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Blender for Biology in Boston

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BioBlender is a Blender add-on for protein handling and visualisation. Learn more about it at the VizBi conference in Boston.

MonZop writes:

For people interested in the uses of Blender in Biology, there will be a workshop at the end of the VizBi (Visualizations in Biology) Conference at the Broad institute in Boston (March 16-19).

Chris Grove will describe modelling of c. elegans, and I will talk about BioBlender.

Monica

About BioBlender:

BioBlender is a software package built on the open-source 3D modeling software Blender.

Biology works at nanoscale, with objects invisible to the human eye. With BioBlender it is possible to show some of the characters that populate our cells, based on scientific data and the highest standard of 3D manipulation. Scientists all over the world study proteins at atomic level and deposit information in the public repository Protein Data Bank, where each molecule is described as the list of its atoms and their 3D coordinates.

With BioBlender users can handle proteins in the 3D space, displaying their surface in a photorealistic way, and elaborate protein movements on the basis of known conformations.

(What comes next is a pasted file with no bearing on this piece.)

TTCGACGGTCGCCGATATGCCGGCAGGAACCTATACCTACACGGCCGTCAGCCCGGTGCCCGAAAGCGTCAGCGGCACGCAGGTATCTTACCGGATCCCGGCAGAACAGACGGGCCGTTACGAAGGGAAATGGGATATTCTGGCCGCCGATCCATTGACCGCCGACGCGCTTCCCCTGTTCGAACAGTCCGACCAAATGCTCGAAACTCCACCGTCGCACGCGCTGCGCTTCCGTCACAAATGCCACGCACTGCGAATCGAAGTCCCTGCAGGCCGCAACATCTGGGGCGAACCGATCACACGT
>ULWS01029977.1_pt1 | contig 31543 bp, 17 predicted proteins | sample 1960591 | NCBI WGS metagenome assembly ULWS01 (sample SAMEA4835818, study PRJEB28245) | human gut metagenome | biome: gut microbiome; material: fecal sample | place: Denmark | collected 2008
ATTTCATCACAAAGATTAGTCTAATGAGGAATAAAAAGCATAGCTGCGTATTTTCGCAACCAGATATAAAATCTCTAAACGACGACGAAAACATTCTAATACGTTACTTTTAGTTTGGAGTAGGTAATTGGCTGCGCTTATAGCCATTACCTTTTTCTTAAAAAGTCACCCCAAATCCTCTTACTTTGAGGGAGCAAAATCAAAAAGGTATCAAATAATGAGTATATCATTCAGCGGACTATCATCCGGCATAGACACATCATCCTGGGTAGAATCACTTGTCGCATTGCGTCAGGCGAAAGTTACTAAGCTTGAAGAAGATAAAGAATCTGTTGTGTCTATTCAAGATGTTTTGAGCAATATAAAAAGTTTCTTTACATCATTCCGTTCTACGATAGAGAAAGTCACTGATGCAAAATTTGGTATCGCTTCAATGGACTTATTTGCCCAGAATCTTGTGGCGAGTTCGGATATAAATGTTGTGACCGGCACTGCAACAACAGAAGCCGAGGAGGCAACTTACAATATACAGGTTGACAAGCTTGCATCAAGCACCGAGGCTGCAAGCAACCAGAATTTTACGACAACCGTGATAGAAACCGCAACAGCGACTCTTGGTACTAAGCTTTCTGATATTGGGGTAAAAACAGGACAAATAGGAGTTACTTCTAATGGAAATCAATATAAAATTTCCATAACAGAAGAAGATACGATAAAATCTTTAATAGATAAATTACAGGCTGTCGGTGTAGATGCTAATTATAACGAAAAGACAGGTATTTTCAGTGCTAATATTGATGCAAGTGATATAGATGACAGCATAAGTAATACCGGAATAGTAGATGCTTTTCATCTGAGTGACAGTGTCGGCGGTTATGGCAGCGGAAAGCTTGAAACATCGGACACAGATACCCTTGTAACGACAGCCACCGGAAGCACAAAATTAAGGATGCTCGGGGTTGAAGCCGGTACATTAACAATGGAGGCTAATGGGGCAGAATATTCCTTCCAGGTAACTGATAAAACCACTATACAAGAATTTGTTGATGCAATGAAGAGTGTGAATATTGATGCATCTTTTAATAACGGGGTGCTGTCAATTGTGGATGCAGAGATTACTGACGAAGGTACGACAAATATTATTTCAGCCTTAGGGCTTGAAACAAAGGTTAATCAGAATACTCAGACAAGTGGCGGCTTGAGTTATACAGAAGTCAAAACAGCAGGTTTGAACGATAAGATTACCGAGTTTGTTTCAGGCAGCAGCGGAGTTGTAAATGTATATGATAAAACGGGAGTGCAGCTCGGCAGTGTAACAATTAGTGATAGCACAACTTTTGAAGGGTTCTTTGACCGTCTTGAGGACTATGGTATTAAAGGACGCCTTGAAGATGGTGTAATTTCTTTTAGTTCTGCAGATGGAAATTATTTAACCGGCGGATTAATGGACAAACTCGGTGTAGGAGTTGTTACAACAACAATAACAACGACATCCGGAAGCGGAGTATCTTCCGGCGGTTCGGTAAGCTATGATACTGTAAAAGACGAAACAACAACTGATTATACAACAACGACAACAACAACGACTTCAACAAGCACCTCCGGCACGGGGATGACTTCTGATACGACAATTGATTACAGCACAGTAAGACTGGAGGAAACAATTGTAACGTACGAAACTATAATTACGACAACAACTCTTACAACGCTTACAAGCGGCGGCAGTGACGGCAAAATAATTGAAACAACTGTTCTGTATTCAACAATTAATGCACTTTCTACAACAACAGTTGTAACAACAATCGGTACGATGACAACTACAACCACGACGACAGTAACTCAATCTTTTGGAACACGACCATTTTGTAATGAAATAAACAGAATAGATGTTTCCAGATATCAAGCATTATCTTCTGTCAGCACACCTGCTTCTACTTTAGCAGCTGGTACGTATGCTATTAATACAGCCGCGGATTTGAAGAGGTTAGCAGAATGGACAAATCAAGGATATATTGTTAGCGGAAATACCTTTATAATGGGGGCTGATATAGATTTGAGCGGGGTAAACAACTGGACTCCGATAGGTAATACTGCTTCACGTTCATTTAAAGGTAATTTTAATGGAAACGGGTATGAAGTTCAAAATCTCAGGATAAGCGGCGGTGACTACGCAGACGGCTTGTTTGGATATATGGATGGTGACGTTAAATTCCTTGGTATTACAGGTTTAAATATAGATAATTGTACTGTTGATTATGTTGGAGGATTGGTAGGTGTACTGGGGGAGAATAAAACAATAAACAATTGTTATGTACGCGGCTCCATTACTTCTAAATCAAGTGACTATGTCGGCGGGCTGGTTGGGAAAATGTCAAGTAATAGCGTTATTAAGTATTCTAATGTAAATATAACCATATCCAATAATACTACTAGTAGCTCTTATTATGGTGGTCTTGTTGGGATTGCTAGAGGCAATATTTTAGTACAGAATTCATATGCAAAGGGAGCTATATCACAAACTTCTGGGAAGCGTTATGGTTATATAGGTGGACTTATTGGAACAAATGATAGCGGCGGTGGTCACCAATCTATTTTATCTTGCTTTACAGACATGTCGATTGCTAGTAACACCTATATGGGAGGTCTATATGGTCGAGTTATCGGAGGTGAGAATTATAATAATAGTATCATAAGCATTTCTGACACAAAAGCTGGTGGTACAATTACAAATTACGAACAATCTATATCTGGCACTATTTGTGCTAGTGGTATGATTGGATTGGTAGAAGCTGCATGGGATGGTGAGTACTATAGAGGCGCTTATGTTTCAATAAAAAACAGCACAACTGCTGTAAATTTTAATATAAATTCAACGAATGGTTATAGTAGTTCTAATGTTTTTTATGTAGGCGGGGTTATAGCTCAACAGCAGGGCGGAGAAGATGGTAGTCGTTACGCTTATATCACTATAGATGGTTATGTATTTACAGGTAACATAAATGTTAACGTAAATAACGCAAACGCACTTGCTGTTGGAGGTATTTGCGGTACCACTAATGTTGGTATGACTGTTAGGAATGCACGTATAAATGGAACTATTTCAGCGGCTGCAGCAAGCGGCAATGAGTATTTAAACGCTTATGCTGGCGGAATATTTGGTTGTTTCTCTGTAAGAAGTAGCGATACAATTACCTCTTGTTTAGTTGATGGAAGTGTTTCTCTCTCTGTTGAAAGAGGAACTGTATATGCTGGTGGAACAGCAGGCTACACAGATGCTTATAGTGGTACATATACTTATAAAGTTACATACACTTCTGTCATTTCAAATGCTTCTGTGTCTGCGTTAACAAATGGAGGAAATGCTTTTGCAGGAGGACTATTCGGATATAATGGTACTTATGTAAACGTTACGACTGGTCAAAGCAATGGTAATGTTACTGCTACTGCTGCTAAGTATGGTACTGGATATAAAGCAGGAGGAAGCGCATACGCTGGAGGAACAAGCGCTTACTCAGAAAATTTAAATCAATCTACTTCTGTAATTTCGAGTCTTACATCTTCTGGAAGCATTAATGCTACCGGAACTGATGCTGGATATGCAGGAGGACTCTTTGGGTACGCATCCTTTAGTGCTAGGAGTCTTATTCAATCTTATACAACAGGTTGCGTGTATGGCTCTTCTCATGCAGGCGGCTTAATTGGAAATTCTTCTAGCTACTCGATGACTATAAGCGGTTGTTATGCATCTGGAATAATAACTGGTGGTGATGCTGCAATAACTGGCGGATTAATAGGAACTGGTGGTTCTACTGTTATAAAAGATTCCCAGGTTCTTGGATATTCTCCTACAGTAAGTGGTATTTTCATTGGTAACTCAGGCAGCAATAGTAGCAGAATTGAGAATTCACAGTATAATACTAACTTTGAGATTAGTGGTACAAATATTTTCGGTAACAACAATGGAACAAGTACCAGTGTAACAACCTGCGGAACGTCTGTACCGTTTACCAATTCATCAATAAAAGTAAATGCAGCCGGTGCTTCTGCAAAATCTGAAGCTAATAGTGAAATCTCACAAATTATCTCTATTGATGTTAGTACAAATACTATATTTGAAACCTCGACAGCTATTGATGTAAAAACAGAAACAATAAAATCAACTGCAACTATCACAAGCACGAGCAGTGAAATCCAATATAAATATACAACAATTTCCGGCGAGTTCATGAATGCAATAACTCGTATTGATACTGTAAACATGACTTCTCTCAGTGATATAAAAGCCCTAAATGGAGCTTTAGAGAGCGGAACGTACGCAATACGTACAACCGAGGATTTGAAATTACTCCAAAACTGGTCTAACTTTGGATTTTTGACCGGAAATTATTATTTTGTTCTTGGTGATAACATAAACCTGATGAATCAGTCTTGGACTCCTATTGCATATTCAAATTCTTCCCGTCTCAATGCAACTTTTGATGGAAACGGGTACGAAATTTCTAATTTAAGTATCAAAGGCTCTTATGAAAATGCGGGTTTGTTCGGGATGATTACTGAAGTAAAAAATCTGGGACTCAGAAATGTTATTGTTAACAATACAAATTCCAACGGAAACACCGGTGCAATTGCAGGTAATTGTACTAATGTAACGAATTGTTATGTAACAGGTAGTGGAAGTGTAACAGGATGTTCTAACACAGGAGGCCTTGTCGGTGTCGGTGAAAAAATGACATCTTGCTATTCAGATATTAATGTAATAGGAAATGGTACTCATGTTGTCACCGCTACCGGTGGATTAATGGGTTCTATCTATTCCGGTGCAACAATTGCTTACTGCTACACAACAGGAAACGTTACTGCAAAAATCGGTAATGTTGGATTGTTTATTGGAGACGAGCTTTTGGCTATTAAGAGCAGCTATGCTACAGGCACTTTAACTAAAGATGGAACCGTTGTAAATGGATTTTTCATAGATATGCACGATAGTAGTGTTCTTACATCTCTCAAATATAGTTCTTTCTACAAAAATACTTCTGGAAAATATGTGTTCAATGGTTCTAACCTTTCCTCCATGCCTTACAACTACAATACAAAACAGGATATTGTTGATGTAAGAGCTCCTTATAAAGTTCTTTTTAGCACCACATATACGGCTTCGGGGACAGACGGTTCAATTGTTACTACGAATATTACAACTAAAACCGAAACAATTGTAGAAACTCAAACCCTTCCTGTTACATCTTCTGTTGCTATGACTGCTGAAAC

7 Comments

  1. I do a fair bit of this kind of organic modelling, using a combination of Blender and TopMod.

    What I found was undeveloped in Blender (for a long time actually) was the ability to manipulate NURBS
    at the level needed for organelles and organs.

    When it works, going from a NURB to a Wavefront .obj, opening that in Top Mod, and then modifying the .obj with TopMod's mind-bending algorithms is a true panic.

    But NURBS are better than starting with a mesh object in Blender, because TopMod doesn't like folds or sharp corners.

    There isn't much difference between sci-fi spaceships, New Age temples, and organelles; it's just a matter of scale.

  2. So with bioBlender you can display things, one can't see in real life, in a photorealistic way?
    that is astonishing. Wonder how they found out how it has to look.

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